So far in 2018, Britton has only faced 17 batters and totaled 4 1/3 innings of work, so it’s hard to glean all that much from his early results. That said, it should be of at least mild concern that his average sinker is down from 96.1 mph in 2017 to 93.7 mph in 2018. He’s allowed just one hit in facing those 17 opponents and picked up five strikeouts, but he’s also walked four of them and thrown a first-pitch strike to just eight of them. That wouldn’t be especially concerning in a vacuum, but given the backdrop of last season’s control issues, it’s hardly promising to see Britton struggling with to locate the ball early out of the gates.

Clearly, there’s still time for Britton to rebuild his trade value. Even if his velocity doesn’t trend all the way back up, he’d be plenty appealing if he could scale back the walks and continue inducing grounders at an elite level. The O’s could (and should be willing to) increase his trade value by agreeing to pay down some or all of his significant salary, but that hasn’t been the front office/ownership’s M.O. in recent years. (To the contrary, the O’s have parted with Competitive Balance draft picks in order to shed relatively minimal commitments to relievers Ryan Webb and Brian Matusz.)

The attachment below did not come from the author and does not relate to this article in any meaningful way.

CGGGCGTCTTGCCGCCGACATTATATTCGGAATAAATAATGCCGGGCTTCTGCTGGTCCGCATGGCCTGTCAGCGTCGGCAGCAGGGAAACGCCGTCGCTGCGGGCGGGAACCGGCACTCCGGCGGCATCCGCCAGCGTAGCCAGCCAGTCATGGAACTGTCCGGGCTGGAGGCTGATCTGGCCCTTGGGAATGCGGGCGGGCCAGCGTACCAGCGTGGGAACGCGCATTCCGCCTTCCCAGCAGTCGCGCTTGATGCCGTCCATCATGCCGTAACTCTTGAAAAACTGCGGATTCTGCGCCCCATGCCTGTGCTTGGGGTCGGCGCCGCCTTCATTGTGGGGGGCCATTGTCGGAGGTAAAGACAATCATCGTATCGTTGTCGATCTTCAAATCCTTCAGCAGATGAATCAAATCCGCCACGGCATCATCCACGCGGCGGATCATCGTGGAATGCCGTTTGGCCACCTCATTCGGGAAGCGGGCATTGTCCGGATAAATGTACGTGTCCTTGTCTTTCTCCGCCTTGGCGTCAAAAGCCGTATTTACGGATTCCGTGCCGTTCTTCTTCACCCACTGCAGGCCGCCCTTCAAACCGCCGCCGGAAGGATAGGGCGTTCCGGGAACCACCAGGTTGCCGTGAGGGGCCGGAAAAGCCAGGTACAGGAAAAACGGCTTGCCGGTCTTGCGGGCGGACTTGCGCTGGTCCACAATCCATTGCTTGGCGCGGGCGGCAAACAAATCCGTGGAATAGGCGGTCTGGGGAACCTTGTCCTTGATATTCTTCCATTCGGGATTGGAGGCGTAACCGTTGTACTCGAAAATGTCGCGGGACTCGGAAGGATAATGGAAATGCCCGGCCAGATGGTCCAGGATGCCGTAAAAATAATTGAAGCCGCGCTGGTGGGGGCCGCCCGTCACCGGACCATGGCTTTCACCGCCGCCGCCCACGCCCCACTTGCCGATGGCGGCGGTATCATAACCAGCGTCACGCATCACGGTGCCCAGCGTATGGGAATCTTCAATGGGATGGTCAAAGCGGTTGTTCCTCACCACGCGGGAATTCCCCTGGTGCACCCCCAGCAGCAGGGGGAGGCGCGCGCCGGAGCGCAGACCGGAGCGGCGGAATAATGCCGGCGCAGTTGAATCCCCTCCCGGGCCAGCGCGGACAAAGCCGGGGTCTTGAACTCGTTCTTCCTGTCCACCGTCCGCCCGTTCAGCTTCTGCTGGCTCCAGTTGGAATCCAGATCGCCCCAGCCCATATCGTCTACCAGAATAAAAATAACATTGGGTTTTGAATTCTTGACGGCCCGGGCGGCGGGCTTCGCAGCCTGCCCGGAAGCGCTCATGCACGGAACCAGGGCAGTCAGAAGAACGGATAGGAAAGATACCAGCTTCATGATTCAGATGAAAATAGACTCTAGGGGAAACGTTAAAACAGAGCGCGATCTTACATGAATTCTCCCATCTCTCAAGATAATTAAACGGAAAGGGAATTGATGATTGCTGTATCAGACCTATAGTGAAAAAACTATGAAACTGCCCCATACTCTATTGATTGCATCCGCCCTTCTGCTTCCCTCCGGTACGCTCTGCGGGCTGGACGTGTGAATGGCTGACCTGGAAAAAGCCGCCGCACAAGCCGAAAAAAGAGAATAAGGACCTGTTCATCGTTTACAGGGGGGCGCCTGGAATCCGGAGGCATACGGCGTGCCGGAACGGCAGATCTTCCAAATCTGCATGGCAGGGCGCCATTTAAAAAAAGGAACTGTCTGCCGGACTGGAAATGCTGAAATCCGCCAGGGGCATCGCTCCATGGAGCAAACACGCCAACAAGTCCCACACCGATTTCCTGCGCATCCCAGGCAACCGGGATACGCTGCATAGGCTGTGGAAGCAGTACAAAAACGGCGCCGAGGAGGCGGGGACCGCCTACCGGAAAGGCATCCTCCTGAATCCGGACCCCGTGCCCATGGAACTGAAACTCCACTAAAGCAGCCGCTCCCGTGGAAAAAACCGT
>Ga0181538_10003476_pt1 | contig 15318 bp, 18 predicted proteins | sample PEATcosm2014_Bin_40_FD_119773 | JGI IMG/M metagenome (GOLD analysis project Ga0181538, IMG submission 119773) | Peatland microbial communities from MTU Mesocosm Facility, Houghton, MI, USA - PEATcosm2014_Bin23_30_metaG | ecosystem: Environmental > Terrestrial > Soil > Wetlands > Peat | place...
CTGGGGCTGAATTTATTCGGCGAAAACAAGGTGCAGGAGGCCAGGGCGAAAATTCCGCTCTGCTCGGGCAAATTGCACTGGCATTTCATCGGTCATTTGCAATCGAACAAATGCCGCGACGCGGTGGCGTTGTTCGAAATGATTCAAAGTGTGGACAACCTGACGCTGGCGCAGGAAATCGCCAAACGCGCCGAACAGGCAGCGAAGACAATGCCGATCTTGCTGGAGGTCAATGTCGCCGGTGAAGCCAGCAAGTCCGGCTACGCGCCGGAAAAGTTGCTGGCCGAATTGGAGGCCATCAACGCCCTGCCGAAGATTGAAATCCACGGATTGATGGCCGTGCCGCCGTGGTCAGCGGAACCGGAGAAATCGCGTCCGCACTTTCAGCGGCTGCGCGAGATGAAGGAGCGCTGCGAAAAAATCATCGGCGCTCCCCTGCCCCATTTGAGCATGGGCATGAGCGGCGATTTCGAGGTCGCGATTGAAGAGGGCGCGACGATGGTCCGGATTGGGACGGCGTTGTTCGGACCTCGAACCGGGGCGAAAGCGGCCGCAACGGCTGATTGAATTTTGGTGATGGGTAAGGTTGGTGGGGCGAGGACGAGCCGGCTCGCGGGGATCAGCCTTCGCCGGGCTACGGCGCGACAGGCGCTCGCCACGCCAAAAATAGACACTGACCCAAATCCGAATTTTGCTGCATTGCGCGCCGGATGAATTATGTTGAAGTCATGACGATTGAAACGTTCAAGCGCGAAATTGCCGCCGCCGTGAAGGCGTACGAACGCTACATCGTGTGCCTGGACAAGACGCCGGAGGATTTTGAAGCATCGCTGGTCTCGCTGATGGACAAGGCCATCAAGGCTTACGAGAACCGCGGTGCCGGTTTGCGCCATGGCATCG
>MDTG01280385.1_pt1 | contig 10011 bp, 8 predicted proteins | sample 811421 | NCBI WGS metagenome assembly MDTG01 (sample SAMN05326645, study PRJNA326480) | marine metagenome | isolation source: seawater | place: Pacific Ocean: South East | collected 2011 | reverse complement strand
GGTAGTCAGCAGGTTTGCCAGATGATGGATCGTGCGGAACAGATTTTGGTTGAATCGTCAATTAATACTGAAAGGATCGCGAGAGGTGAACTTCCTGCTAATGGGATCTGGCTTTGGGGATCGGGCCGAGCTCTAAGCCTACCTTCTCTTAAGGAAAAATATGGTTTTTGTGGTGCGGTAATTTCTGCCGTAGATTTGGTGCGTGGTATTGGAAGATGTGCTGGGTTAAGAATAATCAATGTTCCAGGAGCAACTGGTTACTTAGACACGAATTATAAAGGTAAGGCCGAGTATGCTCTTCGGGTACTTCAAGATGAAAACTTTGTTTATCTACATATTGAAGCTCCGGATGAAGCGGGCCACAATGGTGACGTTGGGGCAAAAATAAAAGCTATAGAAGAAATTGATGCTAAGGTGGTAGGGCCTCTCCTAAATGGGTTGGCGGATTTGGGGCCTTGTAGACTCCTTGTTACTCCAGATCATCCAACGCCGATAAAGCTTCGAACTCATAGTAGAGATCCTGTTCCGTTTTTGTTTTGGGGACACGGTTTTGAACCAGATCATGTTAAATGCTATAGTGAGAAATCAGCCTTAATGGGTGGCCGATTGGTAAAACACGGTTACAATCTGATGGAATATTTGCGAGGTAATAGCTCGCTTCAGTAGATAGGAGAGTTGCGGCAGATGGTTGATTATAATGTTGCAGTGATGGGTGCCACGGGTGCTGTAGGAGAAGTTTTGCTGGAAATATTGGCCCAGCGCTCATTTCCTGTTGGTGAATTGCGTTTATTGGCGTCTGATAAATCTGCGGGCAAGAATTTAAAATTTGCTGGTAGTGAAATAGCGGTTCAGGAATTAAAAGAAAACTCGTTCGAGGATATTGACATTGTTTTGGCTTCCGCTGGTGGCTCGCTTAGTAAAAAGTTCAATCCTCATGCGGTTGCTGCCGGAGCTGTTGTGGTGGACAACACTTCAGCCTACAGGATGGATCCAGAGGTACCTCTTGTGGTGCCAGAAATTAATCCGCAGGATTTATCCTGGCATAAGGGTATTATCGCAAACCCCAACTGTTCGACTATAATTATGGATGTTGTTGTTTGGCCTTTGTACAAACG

Britton’s trade candidacy, perhaps more than any other player who is likely to be moved this summer, is punctuated by “ifs.” If his velocity returns, if his control improves, if last year’s lack of whiffs proves to be a fluke and if the Orioles are willing to absorb some salary, he may very well end up looking like the premium trade chip that many expect him to be based on his name value. Right now, however, Britton looks like a solid but expensive reliever whose on-field results haven’t lined up with that name value in nearly two calendar years.

Photo courtesy of USA Today Sports Images.